19 Has someone died? 19
20 Working towards equality and diversity How to contact Cruse Bereavement Care National helpline Cruse young people s helpline Cruse website Cruse young people s website Central Office Cruse Bereavement Care PO Box 800 Richmond TW9 1RG Telephone Fax Cruse Northern Ireland Knockbracken Healthcare Park Saintfield Road Belfast BT8 8BH Telephone Cruse Wales Ty Energlyn Cwrt Llanfabon Caerphilly CF83 2TP Telephone In Scotland services are provided to the same standard by Cruse Bereavement Care Scotland Riverview House Friarton Road Perth PH2 8DF National phoneline Cruse relies on donations to fund our work. If you would like to make a donation, please contact Cruse central office at the address above, or visit our website Royal Patron: Her Majesty The Queen Registered charity no A company limited by guarantee no (London) Registered office Unit 0.1, One Victoria Villas, Richmond, Surrey TW9 2GW Local Area/Branch Cruse Isle of Man 6c Village Walk Onchan Isle of Man IM3 4EA Telephone /2 Proudly supported by
Bereavement When someone close dies SOCIAL WORK DEPARTMENT, BEAUMONT HOSPITAL, DUBLIN Bereavement When someone close dies By: Annette Winston, Bereavement Care Co-ordinator, Senior Social Worker, Beaumont
A guide for parents and family members about talking to children of any age Telling Grace was one of the worst things I had to do how do you explain cancer to an eight-year-old? I think she was glad we
Help is at Hand A resource for people bereaved by suicide and other sudden, traumatic death Acknowledgments This guide was developed by Professor Keith Hawton and Sue Simkin at the Centre for Suicide Research,
You and your child For parents of children who have been sexually abused Department of Human Services Acknowledgements Published in consultation with many services that work with families where child sexual
When a parent has cancer: how to talk to your kids A guide for parents with cancer, their families and friends. When a parent has cancer: how to talk to your kids A guide for parents with cancer, their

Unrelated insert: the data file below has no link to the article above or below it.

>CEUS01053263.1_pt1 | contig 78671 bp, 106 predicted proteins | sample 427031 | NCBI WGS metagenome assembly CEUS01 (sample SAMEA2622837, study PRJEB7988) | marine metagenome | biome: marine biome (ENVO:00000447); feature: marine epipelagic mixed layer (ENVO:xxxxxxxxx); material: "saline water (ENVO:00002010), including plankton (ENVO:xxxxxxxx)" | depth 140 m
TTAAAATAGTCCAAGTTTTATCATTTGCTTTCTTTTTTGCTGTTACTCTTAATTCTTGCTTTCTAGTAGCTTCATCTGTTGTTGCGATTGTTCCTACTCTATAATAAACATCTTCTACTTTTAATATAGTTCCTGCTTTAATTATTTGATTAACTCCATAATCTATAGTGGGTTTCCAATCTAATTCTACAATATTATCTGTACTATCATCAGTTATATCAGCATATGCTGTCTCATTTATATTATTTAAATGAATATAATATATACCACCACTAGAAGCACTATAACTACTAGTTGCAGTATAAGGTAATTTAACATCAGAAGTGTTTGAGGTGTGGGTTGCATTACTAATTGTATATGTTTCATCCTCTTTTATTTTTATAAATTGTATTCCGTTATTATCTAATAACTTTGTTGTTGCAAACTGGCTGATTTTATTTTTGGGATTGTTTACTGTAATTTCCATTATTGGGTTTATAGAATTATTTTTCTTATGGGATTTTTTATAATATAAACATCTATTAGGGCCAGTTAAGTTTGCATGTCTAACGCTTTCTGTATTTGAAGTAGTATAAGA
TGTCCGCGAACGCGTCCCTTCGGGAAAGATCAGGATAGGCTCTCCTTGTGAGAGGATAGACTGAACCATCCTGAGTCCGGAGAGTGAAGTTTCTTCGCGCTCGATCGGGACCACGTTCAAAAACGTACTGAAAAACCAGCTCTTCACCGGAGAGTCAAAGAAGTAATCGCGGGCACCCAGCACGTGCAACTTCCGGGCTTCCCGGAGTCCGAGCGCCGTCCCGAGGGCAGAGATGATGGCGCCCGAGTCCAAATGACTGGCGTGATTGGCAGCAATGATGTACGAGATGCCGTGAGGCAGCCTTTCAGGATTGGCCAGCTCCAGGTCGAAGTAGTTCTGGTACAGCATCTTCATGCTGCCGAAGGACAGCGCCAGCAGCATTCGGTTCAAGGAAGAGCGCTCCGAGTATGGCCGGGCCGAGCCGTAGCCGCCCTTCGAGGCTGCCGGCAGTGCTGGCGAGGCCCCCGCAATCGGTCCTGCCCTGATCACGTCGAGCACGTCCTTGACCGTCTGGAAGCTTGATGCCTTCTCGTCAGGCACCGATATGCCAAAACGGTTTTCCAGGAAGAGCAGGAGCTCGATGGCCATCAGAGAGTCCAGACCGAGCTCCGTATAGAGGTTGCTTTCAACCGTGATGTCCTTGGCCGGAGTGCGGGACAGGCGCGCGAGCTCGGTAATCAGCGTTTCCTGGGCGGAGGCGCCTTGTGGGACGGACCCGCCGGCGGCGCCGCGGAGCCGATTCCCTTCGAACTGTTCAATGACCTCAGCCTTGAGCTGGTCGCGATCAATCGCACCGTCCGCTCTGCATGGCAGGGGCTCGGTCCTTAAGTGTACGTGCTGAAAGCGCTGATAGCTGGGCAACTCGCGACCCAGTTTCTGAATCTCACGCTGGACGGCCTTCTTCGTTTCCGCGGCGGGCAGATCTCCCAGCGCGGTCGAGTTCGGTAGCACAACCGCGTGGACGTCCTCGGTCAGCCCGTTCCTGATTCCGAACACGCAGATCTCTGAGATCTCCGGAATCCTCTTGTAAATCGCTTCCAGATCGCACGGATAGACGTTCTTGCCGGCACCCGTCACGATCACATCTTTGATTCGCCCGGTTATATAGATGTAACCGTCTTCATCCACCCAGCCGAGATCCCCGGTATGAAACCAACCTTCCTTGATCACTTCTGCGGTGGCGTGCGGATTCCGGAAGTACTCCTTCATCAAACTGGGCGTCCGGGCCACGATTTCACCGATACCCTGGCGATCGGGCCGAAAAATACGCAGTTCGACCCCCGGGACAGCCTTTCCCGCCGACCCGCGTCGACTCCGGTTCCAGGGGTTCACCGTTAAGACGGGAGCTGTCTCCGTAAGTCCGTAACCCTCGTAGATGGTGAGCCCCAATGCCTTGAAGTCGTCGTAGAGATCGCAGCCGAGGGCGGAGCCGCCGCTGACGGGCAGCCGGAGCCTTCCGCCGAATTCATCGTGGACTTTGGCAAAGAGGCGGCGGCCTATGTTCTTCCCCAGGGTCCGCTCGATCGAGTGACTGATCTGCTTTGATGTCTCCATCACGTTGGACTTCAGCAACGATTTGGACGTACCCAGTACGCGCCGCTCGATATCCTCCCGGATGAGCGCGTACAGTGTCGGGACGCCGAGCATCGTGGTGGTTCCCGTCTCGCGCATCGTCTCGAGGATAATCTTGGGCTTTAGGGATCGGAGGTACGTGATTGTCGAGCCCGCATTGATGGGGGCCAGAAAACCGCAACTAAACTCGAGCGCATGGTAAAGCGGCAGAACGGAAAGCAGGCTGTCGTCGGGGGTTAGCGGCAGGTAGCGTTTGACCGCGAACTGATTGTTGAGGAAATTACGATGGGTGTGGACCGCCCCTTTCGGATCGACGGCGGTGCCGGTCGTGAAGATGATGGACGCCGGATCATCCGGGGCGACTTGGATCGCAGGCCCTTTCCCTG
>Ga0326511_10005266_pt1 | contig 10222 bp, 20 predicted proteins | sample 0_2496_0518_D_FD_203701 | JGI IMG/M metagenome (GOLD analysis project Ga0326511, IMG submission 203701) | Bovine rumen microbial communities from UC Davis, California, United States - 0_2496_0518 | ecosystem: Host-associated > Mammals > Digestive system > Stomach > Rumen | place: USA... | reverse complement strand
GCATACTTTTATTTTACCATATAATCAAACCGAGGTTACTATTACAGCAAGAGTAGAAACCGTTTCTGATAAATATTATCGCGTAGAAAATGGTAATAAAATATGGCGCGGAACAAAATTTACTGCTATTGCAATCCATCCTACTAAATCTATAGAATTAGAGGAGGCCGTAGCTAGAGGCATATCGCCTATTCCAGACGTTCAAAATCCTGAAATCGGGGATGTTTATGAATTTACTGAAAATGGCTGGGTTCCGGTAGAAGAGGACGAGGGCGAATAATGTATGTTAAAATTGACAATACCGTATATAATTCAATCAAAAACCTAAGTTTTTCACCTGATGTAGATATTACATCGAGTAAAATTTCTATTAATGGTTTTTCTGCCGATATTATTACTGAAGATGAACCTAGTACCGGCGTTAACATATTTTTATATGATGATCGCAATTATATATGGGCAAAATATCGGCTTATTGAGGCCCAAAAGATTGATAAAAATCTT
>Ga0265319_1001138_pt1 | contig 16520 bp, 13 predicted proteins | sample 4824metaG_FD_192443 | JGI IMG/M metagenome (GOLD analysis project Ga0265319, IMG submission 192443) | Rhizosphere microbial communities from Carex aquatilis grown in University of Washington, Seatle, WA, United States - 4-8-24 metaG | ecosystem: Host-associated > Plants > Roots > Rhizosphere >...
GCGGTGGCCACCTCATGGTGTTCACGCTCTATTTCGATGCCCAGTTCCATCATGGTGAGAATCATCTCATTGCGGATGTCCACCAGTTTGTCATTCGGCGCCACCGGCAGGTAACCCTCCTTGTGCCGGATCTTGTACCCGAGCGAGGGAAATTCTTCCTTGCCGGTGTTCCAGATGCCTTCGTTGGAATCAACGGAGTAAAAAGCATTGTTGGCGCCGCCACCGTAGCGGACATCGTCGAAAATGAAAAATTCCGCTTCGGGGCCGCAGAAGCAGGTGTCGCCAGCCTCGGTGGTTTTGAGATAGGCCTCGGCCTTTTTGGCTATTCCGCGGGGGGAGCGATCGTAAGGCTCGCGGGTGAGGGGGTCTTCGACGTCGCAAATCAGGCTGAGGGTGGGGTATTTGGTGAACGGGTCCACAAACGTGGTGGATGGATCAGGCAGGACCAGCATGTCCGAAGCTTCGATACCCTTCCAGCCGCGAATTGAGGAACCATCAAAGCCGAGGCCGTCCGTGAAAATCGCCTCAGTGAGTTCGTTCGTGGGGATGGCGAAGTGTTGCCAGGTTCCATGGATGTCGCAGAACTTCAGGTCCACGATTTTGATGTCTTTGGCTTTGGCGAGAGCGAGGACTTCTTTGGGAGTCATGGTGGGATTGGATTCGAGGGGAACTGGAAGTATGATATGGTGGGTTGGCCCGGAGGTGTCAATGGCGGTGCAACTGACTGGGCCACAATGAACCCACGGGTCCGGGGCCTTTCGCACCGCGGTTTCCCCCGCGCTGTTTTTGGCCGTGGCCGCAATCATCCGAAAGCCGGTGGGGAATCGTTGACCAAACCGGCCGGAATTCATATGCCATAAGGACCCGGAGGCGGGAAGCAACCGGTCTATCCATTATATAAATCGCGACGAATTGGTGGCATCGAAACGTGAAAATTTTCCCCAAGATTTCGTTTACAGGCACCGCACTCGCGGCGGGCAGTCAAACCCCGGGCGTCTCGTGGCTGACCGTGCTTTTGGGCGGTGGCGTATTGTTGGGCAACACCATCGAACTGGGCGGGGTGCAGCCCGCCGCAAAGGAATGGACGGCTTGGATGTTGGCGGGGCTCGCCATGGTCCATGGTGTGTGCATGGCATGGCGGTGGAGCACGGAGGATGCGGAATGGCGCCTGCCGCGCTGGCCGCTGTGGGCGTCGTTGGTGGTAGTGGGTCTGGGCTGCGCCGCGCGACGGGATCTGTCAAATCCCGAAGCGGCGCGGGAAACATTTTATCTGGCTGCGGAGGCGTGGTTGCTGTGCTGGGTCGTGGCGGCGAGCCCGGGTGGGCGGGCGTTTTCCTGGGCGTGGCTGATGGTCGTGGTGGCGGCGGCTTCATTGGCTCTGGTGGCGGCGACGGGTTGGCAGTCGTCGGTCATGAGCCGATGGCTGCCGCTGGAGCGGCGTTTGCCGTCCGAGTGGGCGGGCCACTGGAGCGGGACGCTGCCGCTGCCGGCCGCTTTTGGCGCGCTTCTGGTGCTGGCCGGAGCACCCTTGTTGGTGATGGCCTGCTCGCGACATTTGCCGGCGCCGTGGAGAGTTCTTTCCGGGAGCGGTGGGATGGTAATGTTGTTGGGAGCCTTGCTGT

Affirming Life what is a palliative approach? a guide for family and friends with loved ones in aged care 1 Acknowledgements Many people and organisations have collaboratively contributed to the development
When a parent has cancer: how to talk to your kids A guide for parents with cancer, their families and friends Acknowledgements Cancer Council Western Australia gratefully acknowledges Cancer Council NSW
A Self Help Guide for Males Who Have Been Sexually Abused Information for men, their partners, family, friends and service providers. This self help guide is adapted from Living Well s Australian publication
A Manager s Handbook Handling Traumatic Events United States Office of Personnel Management Office of Workforce Relations Theodore Roosevelt Building 1900 E St. NW Washington, DC 20415-0001 OWR-15 December
Information for parents living apart from their child a child maintenance decisions guide Understand your child maintenance choices Tools to help you set up a child maintenance arrangement Ideas from other
Why don t they just leave? (The Booklet) Written by Brian Fox - 1 - Forward Pioneering a Different Future During the past five years I have come to learn more about domestic violence and abuse than I ever
Reaching Out to Your Children When Cancer Comes to Your Family: A Guide for Parents by June Slakov (blank inside front cover) Reaching Out to Your Children When Cancer Comes to Your Family: A Guide for
Time Together : A survival guide for families and friends visiting in Canadian federal prisons Lloyd Withers Canadian Families and Corrections Network Regroupement canadien d'aide aux familles des détenu(e)s
So what is it like to be bisexual? Topics in this Section What does it mean to be bisexual? How does it feel to be bisexual? Bisexuality is completely normal! How did this happen? From questioning to knowing
Open Adoption: It s Your Choice If you re pregnant and thinking about placing your child for adoption (making an adoption plan for your child), you may want to consider open adoption. Ask yourself Read
another baby? the decision is yours A booklet for parents whose baby or young child has died and who are considering having another child. Index The decision is yours... 3 Thinking about having another
Antidepressant Skills at Work: Dealing with Mood Problems in the Workplace Authors Dan Bilsker, PhD Dr. Bilsker is a clinical psychologist who works at Vancouver General Hospital and is an Adjunct Professor
THIS IS ABUSE Discussion Guide This is Abuse Discussion Guide 2 Contents Introduction Background to the This is Abuse campaign Note to facilitators Key messages Section One: Preparing for the sessions:
Review into the Needs of Families Bereaved by Homicide Louise Casey CB July 2011 CONTENTS Foreword...3 Introduction...5 CHAPTER 1: Who are the bereaved families?...9 CHAPTER 2: Problems faced by bereaved
Would they actually have believed me? A focus group exploration of the underreporting of crimes by Jimmy Savile September 2013 Contents 1. Introduction... 3 2. Methodology... 4 3. Responses to Focus Group
A SPECIAL GUIDE FOR PARENTS AND CAREGIVERS SHARING AND TALKING FINDING COMFORT TOGETHER MOVING FORWARD PLUS: CARING CARDS Sesame Workshop is the nonprofit educational organization that revolutionized children
if you have alzheimer s disease What you should know, what you should do what is happening to me? Alzheimer's disease causes gradual, irreversible changes in the brain. These changes usually cause problems